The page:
Philosophy of Guitar

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I love music. My favorite instrument is guitar. Now I want to share some tips to help you understanding guitar. I know I am not an expert, but yeah, we all learn.

One of the dangers of challenging the norm in any field is being misunderstood. The salvation from this fate, should it befall one, is the realization that the ‘norm’ is also misunderstood. Since no one really understands the norm, it’s not abnormal to be misunderstood. That people don’t understand something doesn’t say too much about the truth or falsity of that thing.

Most beginners don’t understand the way the fretboard really works. Not just from a mechanical physical perspective, but a musical one as well. Presented with a diagram showing, say, the positions of the notes of the key of C on the fretboard, most would day that there doesn’t appear to be a discernible overall pattern to the positions of the notes.

What one comes to understand is that what is ‘discernible’ may not be obvious. You have to know how to look at things

The trick is to have a reason for choosing a particular way of looking at something. Music is not merely based on a set of arbitrary choices. The fixed tonal relationships of the diatonic system reflect natural harmonic principles. When you hear music, you are vibrating. These vibrations are recognized as ‘music’ because they follow identifiable patterns.

If you watch ocean waves rolling to the shore, you can see complexity in a single wave.

Each wave is really a combination of smaller waves. The white foam at the crest of a wave is where turbulence forms to scatter the light enough to turn transparent water opaque. Millions of tiny waves within the bigger wave. The waves come in rhythmic patterns. Some waves are smooth and don’t break until they hit the sand. Some waves break before reaching the shore and are absorbed into bigger waves.

This is the ocean singing.

Music is streams of invisible waves, no less real than those in the ocean, which fill the air and set your tissues vibrating in sympathy. There is symmetry and structure inherent in the experience of music, so there is symmetry and structure in the musical tones as they are arrayed on the fretboard. That it appears at first to be a random array is a matter of perspective. There is, of course, randomness within order,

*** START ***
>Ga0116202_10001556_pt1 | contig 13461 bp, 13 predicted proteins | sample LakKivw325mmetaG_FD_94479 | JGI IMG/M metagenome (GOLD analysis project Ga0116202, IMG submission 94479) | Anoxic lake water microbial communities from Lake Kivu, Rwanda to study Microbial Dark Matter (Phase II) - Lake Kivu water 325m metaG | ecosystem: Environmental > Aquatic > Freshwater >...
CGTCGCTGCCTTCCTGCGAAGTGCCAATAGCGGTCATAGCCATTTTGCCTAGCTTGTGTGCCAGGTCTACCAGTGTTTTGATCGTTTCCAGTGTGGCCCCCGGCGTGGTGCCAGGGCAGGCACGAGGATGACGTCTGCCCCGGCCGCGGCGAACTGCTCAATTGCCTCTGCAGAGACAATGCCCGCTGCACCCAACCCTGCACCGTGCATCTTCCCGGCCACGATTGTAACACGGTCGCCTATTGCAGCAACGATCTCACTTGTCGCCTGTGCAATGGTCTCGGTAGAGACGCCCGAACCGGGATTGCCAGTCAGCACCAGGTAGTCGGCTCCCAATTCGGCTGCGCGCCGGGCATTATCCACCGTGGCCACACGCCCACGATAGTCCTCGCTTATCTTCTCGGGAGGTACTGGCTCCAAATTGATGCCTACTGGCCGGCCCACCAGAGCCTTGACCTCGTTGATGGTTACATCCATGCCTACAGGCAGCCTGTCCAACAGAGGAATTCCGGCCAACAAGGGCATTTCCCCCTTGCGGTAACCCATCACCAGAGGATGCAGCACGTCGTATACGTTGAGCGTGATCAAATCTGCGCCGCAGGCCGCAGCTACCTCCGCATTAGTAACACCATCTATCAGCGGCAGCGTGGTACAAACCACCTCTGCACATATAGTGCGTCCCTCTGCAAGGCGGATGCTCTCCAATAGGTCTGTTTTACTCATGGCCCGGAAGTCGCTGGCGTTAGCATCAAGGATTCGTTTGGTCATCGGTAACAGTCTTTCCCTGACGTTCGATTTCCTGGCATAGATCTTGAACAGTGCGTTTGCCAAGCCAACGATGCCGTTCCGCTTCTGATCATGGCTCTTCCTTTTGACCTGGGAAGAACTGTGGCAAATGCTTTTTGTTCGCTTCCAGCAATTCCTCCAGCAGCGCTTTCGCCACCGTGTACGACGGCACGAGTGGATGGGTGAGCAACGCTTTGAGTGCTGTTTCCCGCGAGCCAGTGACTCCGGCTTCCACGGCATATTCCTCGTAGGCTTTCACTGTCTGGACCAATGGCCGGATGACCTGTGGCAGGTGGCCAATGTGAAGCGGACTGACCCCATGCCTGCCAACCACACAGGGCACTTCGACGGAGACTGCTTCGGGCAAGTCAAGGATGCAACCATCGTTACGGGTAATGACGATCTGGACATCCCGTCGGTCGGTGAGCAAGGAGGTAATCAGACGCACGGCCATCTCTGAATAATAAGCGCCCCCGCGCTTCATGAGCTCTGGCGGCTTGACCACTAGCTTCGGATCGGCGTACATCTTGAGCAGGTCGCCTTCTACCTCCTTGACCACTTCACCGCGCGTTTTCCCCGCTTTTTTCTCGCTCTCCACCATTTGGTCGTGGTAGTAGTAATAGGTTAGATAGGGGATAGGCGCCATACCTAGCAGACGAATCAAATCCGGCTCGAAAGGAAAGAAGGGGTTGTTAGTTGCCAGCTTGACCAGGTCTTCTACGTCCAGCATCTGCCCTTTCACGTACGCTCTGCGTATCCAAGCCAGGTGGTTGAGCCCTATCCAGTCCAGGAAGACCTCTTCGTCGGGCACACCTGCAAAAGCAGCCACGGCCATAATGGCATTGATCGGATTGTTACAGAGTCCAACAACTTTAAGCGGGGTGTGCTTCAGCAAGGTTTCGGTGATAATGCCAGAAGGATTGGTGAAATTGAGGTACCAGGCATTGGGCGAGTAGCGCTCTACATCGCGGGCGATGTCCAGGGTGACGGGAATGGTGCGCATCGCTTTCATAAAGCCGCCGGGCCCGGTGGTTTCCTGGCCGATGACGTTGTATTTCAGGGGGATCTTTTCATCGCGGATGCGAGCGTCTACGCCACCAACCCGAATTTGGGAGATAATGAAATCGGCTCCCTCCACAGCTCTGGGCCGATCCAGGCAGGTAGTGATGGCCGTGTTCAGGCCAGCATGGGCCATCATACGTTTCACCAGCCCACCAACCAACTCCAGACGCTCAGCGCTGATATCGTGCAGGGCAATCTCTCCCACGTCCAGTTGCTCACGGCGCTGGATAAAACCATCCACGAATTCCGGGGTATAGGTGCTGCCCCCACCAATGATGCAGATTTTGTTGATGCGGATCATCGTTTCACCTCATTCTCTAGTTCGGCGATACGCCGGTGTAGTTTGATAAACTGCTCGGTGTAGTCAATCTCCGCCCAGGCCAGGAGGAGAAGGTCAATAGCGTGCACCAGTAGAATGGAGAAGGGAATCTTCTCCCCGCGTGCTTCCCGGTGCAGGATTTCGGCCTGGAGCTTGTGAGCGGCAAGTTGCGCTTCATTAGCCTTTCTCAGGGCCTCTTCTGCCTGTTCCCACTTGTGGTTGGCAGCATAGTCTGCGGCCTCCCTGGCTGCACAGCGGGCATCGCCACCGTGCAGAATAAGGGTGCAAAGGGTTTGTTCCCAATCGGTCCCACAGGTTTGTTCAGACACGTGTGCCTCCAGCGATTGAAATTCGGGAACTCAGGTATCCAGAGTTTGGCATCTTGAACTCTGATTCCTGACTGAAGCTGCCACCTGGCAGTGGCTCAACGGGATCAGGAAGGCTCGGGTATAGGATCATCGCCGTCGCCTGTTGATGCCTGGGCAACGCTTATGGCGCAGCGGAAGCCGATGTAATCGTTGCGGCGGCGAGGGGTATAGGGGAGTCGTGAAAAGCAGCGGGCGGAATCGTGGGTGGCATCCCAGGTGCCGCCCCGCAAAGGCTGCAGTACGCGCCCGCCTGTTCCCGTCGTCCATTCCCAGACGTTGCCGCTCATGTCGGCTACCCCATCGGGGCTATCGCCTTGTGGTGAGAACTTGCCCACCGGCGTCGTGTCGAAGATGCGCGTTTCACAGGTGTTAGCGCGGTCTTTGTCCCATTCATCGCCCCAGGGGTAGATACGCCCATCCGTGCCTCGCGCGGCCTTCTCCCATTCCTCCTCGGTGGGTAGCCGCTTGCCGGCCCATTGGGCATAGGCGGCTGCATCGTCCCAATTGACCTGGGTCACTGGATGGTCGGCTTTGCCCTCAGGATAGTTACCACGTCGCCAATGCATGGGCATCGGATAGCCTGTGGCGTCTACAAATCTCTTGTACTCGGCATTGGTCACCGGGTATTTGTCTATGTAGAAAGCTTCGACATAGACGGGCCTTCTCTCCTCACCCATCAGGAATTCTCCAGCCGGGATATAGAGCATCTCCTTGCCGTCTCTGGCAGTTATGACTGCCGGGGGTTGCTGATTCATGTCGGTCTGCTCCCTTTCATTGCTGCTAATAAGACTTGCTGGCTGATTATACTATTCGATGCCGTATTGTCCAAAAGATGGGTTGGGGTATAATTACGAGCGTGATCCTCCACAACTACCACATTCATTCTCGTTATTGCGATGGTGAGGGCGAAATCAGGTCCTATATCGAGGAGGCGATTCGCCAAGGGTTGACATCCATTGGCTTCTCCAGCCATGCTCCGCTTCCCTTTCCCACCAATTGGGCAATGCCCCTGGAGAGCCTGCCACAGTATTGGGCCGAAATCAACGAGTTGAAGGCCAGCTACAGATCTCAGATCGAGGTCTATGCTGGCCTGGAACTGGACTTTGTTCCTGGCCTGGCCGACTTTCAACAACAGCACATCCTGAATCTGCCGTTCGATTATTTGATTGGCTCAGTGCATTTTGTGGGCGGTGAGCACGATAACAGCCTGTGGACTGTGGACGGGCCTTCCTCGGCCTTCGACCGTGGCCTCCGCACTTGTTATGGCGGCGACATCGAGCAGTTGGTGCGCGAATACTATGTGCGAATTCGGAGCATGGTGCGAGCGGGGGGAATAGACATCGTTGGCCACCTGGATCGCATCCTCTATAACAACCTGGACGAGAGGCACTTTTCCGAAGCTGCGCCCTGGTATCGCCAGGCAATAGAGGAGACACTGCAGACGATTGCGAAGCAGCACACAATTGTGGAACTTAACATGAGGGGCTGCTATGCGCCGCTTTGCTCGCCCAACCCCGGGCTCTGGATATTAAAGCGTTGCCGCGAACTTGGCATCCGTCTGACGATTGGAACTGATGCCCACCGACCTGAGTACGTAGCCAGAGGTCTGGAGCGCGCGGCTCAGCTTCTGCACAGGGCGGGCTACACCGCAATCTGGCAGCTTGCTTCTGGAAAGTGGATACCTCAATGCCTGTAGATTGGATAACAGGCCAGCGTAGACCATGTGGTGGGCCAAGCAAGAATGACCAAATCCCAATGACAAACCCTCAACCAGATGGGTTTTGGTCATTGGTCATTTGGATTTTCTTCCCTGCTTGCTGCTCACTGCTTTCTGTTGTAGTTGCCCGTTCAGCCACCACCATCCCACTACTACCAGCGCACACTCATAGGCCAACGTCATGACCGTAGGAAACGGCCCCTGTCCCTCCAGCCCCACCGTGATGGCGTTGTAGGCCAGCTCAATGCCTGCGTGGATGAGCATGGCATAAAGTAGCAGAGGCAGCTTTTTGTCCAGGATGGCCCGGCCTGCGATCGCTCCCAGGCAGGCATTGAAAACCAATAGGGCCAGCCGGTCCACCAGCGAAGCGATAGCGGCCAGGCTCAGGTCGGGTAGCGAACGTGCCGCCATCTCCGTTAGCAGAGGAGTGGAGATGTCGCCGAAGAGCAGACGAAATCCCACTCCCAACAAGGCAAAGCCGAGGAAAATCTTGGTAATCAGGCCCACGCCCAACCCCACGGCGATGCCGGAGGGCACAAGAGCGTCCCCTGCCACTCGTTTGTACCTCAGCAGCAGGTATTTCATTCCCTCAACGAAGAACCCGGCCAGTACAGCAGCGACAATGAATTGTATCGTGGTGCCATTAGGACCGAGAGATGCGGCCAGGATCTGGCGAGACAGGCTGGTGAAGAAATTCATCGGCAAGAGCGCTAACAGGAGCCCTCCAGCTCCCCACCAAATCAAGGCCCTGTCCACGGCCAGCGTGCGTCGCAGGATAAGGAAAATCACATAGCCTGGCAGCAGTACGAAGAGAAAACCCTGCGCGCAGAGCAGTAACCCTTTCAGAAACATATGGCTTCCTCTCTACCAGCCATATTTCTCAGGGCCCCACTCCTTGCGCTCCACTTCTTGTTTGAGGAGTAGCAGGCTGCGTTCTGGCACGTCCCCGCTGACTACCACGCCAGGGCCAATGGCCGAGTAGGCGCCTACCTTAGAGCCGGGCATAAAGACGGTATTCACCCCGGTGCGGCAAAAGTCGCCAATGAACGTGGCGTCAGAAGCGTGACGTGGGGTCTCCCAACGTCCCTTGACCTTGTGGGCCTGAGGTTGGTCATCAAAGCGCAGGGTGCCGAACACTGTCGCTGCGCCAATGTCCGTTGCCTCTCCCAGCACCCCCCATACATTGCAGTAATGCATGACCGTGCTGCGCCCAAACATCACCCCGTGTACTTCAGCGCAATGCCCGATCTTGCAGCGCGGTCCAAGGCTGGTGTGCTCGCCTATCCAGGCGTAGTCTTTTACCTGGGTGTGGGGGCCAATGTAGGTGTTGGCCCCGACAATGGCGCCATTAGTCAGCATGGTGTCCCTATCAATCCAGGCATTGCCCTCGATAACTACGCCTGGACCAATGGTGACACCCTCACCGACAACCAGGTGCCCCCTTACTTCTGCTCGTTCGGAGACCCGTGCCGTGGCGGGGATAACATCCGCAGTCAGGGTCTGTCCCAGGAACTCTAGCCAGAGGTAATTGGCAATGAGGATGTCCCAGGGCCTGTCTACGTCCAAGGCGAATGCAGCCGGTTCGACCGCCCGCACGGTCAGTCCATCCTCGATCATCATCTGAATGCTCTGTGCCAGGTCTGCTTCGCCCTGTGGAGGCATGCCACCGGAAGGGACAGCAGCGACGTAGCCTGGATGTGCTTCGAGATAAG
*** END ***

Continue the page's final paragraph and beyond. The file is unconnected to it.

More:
There is a recognizable, symmetrical pattern to the notes on the fretboard which can be used the way a piano player uses the pattern of black and white piano keys to navigate the keyboard.

It’s recognizable … once you see it.

But unfortunately, it’s invisible on the guitar. You have to imagine it as you play. When you do, finding your way around the fretboard becomes almost as easy as finding notes on the piano. And the logic of the pattern conforms nicely with standard music notation, which is the goal.

When you have a pattern in your mind, you can find your way around better. Using tablature is a little like having a map with nothing but a grid and no geographical features. You know the latitude and longitude of each town, but you can’t see the roads or the land masses and the oceans.

Without a picture of the ‘geography’ of the fretboard, you are wandering aimlessly. With that picture, you are communicating with the guitar and it is communicating with you. The journey becomes the destination. And only you who decide where to go, when to rest, and how to stop.


~ by Indira Singgih on November 15, 2010.

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